Until this stage, we have been dealing with the data as if each image was independent from the others, but actually we have volumes of images that present spatial coherence. We could benefit from the redundancy among consecutive slices by inputting a volume to the network. Since we are training from the pre-trained weights of Imagenet, the network expects a 3-channel input, so we decided to use these 3 channels to input 3 consecutive slices and segment all of them simultaneously. At test time, we just keep the central slice from the output volume.

2.2 Lesion detection network

We observed that our segmentation network lacked the ability to capture a global view of the healthiness of the liver, which is helpful to see if there is a lesion or not, and as a consequence some false positives were triggered in many of the images. A lesion detector acquires a more global insight of the healthiness of a liver tissue compared to the segmentation network, whose final output is pixel-wise and is not forced to take a global decision over a whole liver patch. We will use the detector to localize the lesions and keep those pixels that both the detector and the segmentation network agree that are unhealthy. Figure 2 illustrates some examples of how the detector performs.

Figure 2: Results of the lesion detection network. Blue and red lines indicate the liver and lesion ground truth, respectively. Yellow and green lines are the segmentation results for liver and lesion. The light blue bounding boxes are the windows detected as having a lesion. All positive pixels at the output of the segmentation network will be removed if they disagree with the results of lesion detection.

In order to train the detector, we place bounding boxes in the liver region and then label them as positive or negative. The condition in order to place a bounding box is that it overlaps at least 25% with the liver. We use windows of 50

50 pixels, considering a positive observation if there are at least 50 pixels of lesion inside the box. The stride is 50 pixels, and 15 pixels of margin are added to every side of the window to provide additional context, so that each window is finally of size 80x80. The model we used is ResNet-50 

He et al. (2016)

pre-trained on ImageNet, removing its last classification layer and replacing it by a single neuron to detect healthy/unhealthy liver tissues. We use a batch size of 64 equally balanced positive and negative patches. We augment the data by a factor of 8 using flipping and rotation.

2.3 Postprocessing

As a final post-processing step, we add a 3D Fully Connected Conditional Random Field. A 3D-CRF is a statistical modeling technique applied for structured predictions. CRFs model the conditional distribution of the output prediction considering all the input at once. The final labels are assigned given the soft predictions outputted by the segmentation network as a maximum a posteriori inference in a dense CRF. The model considers both the spatial coherence and also the appearance in terms of the intensity values of the input volume. The 3D-CRF is Fully Connected, so it establishes pairwise potentials on all pairs of pixels in the image, maximizing label agreement among similar pixels. We used the implementation of Christ et al. (2017) that uses the 3D-CRF formulation of Krähenbühl and Koltun (2011).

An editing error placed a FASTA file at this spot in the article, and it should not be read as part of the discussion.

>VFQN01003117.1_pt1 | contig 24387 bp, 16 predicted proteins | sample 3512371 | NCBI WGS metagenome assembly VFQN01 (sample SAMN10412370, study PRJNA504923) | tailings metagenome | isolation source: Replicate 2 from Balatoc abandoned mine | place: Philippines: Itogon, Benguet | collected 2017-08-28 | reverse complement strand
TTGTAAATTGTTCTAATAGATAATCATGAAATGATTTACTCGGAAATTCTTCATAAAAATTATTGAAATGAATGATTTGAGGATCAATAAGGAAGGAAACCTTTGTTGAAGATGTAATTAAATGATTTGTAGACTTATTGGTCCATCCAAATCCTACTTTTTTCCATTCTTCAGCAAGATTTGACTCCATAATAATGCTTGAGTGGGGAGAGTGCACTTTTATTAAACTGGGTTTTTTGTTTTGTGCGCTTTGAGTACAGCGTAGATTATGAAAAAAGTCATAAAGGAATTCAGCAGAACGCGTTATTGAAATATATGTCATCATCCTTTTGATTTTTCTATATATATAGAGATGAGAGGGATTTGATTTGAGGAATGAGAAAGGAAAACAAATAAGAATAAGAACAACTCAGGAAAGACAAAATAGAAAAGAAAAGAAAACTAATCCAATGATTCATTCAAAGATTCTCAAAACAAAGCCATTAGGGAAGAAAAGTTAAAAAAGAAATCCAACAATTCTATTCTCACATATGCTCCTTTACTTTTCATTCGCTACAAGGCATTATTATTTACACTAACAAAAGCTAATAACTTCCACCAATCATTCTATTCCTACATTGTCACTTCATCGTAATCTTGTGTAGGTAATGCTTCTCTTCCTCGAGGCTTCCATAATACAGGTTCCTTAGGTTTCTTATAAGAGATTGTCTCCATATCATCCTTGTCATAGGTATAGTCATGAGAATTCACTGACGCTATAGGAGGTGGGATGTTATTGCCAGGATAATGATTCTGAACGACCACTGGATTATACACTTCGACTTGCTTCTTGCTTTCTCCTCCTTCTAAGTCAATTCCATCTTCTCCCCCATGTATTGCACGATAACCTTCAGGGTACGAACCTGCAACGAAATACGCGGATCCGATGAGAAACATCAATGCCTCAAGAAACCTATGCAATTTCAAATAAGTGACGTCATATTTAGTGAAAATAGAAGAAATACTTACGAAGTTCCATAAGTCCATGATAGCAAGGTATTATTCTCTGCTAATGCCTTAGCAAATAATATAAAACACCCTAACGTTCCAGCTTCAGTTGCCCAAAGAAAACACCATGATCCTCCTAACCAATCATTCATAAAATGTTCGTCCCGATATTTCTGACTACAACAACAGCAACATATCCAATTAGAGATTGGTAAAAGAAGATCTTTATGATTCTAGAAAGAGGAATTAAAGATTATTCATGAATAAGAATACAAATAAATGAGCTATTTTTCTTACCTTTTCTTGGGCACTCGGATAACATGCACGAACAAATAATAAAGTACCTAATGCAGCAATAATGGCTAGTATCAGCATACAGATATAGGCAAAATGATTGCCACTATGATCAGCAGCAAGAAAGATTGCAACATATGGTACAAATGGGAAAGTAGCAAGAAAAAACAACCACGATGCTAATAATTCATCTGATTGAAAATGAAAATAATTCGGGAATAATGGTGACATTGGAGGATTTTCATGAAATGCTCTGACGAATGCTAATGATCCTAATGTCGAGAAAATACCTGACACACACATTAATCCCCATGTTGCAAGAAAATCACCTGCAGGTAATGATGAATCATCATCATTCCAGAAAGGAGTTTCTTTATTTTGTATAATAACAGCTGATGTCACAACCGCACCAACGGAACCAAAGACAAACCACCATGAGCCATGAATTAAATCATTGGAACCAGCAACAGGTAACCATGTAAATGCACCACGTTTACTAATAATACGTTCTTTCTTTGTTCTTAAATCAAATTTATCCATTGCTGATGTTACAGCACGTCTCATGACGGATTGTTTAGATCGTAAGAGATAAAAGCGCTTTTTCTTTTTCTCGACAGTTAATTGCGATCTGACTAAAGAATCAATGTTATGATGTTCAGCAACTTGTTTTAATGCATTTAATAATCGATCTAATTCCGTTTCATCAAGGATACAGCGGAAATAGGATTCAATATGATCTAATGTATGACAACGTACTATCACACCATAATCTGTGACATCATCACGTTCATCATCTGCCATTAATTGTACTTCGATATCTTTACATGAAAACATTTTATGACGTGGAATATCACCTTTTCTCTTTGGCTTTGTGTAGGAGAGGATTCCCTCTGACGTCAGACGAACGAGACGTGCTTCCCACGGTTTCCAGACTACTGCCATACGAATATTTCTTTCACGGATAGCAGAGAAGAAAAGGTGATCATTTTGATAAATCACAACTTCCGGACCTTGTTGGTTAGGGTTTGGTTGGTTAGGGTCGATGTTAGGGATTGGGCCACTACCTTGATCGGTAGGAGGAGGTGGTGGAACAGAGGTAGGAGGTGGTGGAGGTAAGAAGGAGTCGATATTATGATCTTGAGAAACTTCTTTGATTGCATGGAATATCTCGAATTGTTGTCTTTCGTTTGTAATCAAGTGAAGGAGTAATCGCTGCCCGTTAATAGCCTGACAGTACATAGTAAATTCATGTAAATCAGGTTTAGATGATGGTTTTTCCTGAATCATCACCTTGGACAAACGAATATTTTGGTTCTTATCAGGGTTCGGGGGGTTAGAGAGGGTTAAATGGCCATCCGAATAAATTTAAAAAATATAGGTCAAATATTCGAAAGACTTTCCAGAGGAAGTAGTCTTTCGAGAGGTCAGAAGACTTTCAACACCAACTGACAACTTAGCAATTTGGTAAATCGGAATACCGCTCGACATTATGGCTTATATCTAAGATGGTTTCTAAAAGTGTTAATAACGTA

3 Experimental validation

Regarding preprocessing of the images from the LiTS dataset, we first clipped the pixels outside the range (-150, 250) of the original images to the minimum/maximum value, as we observed that liver and lesions belong to this limited range. We then performed a min-max normalization of every volume. In Table 1 we show some results in terms of Dice score for the official test set of the LiTS dataset. The first submission we performed was the baseline of a cascaded architecture. For this baseline configuration, the balancing strategy for the loss consists in computing a different balancing term for each CT volume, which is the proportion of positive or negative pixels compared to the total volume. The Segmentation-only 3-i/o + BP in liver already includes all the features explained in Section 2.1, so it inputs 3 consecutive slices in the network, and limits the samples from which the lesion segmentation network learns to those belonging to the liver. We observe that this configuration yields considerably better results than the baseline. The table also shows the improvements achieved by the detector and the 3D-CRF for the official testing set of the LiTS Challenge.

Segmentation-only baseline 0.41
Segmentation-only 3-i/o + BP in liver 0.54
Segmentation-only 3-i/o + BP in liver + Detector 0.57
Segmentation-only 3-i/o + BP in liver + Detector + 3D-CRF 0.59
Table 1: Results on the LiTS Challenge test (4 different submissions performed on the official Challenge site). Segmentation-only baseline refers to the baseline of using a cascaded architecture that first segments the liver in order to later segment its lesions. Segmentation-only 3-i/o + BP in liver configuration is the one that inputs 3 consecutive slices in the network, and that just back-propagates through liver pixels when training the network to segment the lesion.

4 Conclusions

In this work we have proposed an algorithm for segmenting the liver and its lesions using two cascaded segmentation networks and a lesion detector. We have studied how to exploit the characteristics of the provided data, using the volume information at the input of the network, and taking advantage of the liver segmentation prediction in order to segment the lesion.

Our method to segment the lesions of the liver just learns from pixels of the liver, which suggests that limiting the samples from which the algorithm learns to just relevant samples, or difficult ones, is favorable to the problem. This strategy is familiar to using “Attention” mechanisms, as there is a location selected (the liver) from which to learn and this improves the learned representations for the lesion. Another advantage of this strategy is that limiting the learning to some samples leverages the imbalance between positive and negative pixels.

The most important conclusion from this work is the trade-off between fine localization that the segmentation network can achieve, and the generalization that the detector learns. As the output of the segmentation network is pixel-wise, it tends to trigger false positive pixels, since no constraints for more global decisions are imposed. On the other hand, the detector decides if a complete patch is healthy or not, without constraints on the exact shape of the lesion. Having both techniques analyzing the input image yields a better overall result for the LiTS Challenge database. We believe that this is an interesting direction for medical image segmentation pipelines, which typically deal with very small structures, being a detection-aided segmentation pipeline beneficial to localize the target region.


This work was partially supported by the Spanish Ministry of Economy and Competitivity under contracts TIN2012-34557 by the BSC-CNS Severo Ochoa program (SEV-2011-00067), and contracts TEC2013-43935-R and TEC2016-75976-R. It has also been supported by grants 2014-SGR-1051 and 2014-SGR-1421 by the Government of Catalonia, and the European Regional Development Fund (ERDF).